American Originals

American Originals
American Originals will trace the stories of those who charted their own paths, overcame barriers and achieved a better life for themselves and those around them by embracing personal responsibility, hard work and an entrepreneurial spirit.

The American Dream has been caricatured as wealth accumulation and material success like owning a house or buying a car. This has done a great disservice to the American ethos and American culture. The essence of the dream is earned success, achievement, recognizing opportunity and includes an appreciation for the role of entrepreneurship and the contributions that entrepreneurs have made to society.

By highlighting these success stories, we hope to demonstrate the value that these leaders have created and inspire others to follow in their footsteps. The American Dream and being an American Original is all about ordinary people achieving extraordinary things. As Los Angeles Dodgers pitcher Orel Leonard Hershiser once said: “Great things can happen to ordinary people who are willing to work hard and never give up.”

On February 11, 1898, John Charles Smith of Toronto hit his head and died of a cerebral hemorrhage. The Irishman left behind his wife, Charlotte; five-year-old daughter, Gladys; another daughter, Lottie; and a son Jack. Destitute, Charlotte struggled to keep her family...
Few industries have had a greater impact on the world than our airline system. This global network was built over a period of forty years by a handful of leaders who pioneered on dangerous and shaky grounds. Pre-eminent among them was Cyrus...
Outside of the field of product and transportation design, too few people know who Raymond Loewy was. The best-known industrial designer, founder of the industrial design profession, and member of the pantheon of our greatest designers, it is time for wider recognition of...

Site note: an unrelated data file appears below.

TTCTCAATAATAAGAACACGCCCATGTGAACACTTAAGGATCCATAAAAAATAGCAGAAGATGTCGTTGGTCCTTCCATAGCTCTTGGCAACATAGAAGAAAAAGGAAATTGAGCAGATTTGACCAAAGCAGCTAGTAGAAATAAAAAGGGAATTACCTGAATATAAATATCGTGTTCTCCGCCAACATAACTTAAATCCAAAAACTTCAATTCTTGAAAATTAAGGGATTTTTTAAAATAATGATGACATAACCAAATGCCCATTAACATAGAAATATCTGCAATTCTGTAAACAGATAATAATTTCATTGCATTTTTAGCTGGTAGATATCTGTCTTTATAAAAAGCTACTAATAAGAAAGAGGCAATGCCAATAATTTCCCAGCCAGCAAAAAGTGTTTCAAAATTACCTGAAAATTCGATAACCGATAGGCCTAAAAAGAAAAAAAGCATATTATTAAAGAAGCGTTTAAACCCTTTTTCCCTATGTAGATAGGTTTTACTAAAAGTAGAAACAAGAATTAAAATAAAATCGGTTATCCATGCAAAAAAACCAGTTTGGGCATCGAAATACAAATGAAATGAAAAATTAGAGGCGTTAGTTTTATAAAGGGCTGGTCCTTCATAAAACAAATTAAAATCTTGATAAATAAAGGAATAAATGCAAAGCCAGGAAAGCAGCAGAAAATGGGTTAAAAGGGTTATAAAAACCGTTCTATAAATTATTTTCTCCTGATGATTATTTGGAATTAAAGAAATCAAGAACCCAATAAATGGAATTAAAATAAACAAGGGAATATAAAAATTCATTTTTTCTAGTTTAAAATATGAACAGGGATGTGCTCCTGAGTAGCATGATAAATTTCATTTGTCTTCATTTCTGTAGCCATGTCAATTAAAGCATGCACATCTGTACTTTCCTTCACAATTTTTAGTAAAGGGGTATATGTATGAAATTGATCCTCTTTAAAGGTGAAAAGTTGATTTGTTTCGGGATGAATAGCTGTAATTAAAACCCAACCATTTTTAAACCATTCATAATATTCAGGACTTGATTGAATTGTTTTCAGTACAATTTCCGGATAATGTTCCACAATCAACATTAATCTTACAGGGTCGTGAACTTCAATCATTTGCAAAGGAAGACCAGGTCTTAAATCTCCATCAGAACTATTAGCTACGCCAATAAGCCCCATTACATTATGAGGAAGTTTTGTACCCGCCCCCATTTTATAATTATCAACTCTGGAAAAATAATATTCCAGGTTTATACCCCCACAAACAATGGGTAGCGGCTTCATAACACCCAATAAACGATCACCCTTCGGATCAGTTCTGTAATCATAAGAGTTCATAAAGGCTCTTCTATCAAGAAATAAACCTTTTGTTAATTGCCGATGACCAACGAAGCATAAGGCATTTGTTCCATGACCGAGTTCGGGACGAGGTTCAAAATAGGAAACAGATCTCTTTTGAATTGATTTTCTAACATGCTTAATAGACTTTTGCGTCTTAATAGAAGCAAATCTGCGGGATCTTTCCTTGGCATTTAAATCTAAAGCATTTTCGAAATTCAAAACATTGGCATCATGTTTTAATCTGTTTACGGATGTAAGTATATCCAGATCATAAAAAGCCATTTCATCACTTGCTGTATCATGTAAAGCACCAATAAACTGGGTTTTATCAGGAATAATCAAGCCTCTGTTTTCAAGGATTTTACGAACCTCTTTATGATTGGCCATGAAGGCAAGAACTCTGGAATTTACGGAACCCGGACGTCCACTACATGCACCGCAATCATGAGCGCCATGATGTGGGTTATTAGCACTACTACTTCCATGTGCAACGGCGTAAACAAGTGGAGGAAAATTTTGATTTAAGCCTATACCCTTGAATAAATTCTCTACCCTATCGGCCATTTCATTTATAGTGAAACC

Born in upstate New York in 1801, Gail Borden was raised there and in Kentucky and Indiana. As a young man, he moved to Mississippi and then Texas in search of the land of greatest opportunity. He arrived in...
First building roads in Washington State, he soon helped build the western infrastructure, including Hoover Dam and Grand Coulee Dam. He played a key role in America’s victory in World War II by building hundreds of warships at an unprecedented pace. He also created aluminum and steel industries on the West Coast, doing more to bring manufacturing to California than anyone else.
Jim Hill left poverty in rural Ontario after his father died when the son was only fourteen years old. He landed in St. Paul, Minnesota, where over the next fifty years he did more to shape the northwestern United States than any other single person. This is his story.

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